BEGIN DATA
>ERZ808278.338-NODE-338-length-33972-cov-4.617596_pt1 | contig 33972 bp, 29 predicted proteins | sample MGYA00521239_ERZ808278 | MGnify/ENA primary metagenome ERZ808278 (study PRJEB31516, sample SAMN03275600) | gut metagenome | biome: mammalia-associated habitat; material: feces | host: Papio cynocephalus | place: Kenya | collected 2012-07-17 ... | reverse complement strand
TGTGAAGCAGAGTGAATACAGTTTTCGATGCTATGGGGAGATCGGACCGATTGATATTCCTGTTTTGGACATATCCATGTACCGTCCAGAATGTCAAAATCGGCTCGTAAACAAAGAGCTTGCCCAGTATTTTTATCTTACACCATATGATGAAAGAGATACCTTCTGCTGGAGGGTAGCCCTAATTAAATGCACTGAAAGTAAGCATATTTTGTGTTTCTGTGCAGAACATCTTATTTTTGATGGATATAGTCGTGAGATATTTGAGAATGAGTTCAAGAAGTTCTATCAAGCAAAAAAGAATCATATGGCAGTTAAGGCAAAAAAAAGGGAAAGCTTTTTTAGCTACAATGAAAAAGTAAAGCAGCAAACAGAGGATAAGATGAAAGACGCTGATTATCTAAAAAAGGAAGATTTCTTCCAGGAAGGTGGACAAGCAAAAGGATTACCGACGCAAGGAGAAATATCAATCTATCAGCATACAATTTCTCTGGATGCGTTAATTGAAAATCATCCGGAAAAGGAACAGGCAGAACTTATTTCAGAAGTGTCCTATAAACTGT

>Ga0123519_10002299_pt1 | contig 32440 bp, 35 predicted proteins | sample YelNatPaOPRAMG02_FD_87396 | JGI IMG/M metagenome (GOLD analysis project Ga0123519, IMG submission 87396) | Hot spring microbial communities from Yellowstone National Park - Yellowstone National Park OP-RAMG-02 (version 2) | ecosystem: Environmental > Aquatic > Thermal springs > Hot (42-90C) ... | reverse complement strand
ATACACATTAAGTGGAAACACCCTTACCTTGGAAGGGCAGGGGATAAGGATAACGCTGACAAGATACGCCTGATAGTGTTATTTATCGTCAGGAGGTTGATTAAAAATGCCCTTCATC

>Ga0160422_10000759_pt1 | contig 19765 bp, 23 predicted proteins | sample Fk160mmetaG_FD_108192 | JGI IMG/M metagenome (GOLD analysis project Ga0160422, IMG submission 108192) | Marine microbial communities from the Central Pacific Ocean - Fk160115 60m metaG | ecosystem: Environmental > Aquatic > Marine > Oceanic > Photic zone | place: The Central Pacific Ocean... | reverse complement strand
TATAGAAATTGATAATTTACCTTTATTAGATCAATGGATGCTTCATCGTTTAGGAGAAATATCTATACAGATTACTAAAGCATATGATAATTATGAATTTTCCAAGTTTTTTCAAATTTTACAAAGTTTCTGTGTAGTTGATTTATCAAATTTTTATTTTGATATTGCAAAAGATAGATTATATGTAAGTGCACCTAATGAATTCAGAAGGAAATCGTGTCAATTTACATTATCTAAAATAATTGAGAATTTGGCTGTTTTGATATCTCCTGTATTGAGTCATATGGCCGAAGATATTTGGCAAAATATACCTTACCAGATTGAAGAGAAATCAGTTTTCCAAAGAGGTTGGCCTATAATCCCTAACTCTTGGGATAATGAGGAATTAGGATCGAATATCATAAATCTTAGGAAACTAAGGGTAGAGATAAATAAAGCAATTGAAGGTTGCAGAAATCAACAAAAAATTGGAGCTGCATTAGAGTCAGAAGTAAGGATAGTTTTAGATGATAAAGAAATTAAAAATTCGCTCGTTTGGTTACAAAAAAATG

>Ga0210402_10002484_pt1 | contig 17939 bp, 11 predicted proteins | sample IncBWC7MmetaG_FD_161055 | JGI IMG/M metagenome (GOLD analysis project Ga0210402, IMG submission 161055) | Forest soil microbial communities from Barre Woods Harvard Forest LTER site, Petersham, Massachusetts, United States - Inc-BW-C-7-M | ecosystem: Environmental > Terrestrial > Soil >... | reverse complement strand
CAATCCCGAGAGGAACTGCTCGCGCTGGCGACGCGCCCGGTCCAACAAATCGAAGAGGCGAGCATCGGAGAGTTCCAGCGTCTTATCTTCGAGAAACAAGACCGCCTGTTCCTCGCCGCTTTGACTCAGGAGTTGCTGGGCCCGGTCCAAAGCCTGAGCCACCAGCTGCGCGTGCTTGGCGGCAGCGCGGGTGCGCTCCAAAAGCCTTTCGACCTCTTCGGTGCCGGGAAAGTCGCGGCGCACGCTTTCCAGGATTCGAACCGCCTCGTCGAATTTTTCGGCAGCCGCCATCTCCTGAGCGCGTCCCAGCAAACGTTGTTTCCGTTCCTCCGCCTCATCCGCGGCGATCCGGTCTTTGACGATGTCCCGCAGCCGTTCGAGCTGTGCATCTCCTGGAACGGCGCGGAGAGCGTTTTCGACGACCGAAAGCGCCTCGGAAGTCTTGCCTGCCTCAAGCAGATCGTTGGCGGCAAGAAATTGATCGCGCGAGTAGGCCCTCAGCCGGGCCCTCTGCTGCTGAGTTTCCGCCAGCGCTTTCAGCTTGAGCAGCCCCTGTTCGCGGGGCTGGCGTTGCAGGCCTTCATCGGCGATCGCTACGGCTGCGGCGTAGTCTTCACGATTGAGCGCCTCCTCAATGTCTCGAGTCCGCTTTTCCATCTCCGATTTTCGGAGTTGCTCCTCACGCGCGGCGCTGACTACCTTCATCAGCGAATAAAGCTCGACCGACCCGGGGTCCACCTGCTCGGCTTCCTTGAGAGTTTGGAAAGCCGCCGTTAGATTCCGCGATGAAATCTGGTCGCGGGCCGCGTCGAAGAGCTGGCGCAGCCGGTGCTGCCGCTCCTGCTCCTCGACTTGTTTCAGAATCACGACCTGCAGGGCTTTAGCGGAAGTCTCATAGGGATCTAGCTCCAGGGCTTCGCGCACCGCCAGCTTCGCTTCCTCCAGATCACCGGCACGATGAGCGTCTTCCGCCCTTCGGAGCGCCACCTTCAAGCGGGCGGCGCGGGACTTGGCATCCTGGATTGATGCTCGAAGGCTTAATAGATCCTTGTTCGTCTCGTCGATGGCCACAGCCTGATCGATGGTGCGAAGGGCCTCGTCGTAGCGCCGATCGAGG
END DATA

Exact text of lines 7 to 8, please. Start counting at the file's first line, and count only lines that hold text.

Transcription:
>Ga0210402_10002484_pt1 | contig 17939 bp, 11 predicted proteins | sample IncBWC7MmetaG_FD_161055 | JGI IMG/M metagenome (GOLD analysis project Ga0210402, IMG submission 161055) | Forest soil microbial communities from Barre Woods Harvard Forest LTER site, Petersham, Massachusetts, United States - Inc-BW-C-7-M | ecosystem: Environmental > Terrestrial > Soil >... | reverse complement strand
CAATCCCGAGAGGAACTGCTCGCGCTGGCGACGCGCCCGGTCCAACAAATCGAAGAGGCGAGCATCGGAGAGTTCCAGCGTCTTATCTTCGAGAAACAAGACCGCCTGTTCCTCGCCGCTTTGACTCAGGAGTTGCTGGGCCCGGTCCAAAGCCTGAGCCACCAGCTGCGCGTGCTTGGCGGCAGCGCGGGTGCGCTCCAAAAGCCTTTCGACCTCTTCGGTGCCGGGAAAGTCGCGGCGCACGCTTTCCAGGATTCGAACCGCCTCGTCGAATTTTTCGGCAGCCGCCATCTCCTGAGCGCGTCCCAGCAAACGTTGTTTCCGTTCCTCCGCCTCATCCGCGGCGATCCGGTCTTTGACGATGTCCCGCAGCCGTTCGAGCTGTGCATCTCCTGGAACGGCGCGGAGAGCGTTTTCGACGACCGAAAGCGCCTCGGAAGTCTTGCCTGCCTCAAGCAGATCGTTGGCGGCAAGAAATTGATCGCGCGAGTAGGCCCTCAGCCGGGCCCTCTGCTGCTGAGTTTCCGCCAGCGCTTTCAGCTTGAGCAGCCCCTGTTCGCGGGGCTGGCGTTGCAGGCCTTCATCGGCGATCGCTACGGCTGCGGCGTAGTCTTCACGATTGAGCGCCTCCTCAATGTCTCGAGTCCGCTTTTCCATCTCCGATTTTCGGAGTTGCTCCTCACGCGCGGCGCTGACTACCTTCATCAGCGAATAAAGCTCGACCGACCCGGGGTCCACCTGCTCGGCTTCCTTGAGAGTTTGGAAAGCCGCCGTTAGATTCCGCGATGAAATCTGGTCGCGGGCCGCGTCGAAGAGCTGGCGCAGCCGGTGCTGCCGCTCCTGCTCCTCGACTTGTTTCAGAATCACGACCTGCAGGGCTTTAGCGGAAGTCTCATAGGGATCTAGCTCCAGGGCTTCGCGCACCGCCAGCTTCGCTTCCTCCAGATCACCGGCACGATGAGCGTCTTCCGCCCTTCGGAGCGCCACCTTCAAGCGGGCGGCGCGGGACTTGGCATCCTGGATTGATGCTCGAAGGCTTAATAGATCCTTGTTCGTCTCGTCGATGGCCACAGCCTGATCGATGGTGCGAAGGGCCTCGTCGTAGCGCCGATCGAGG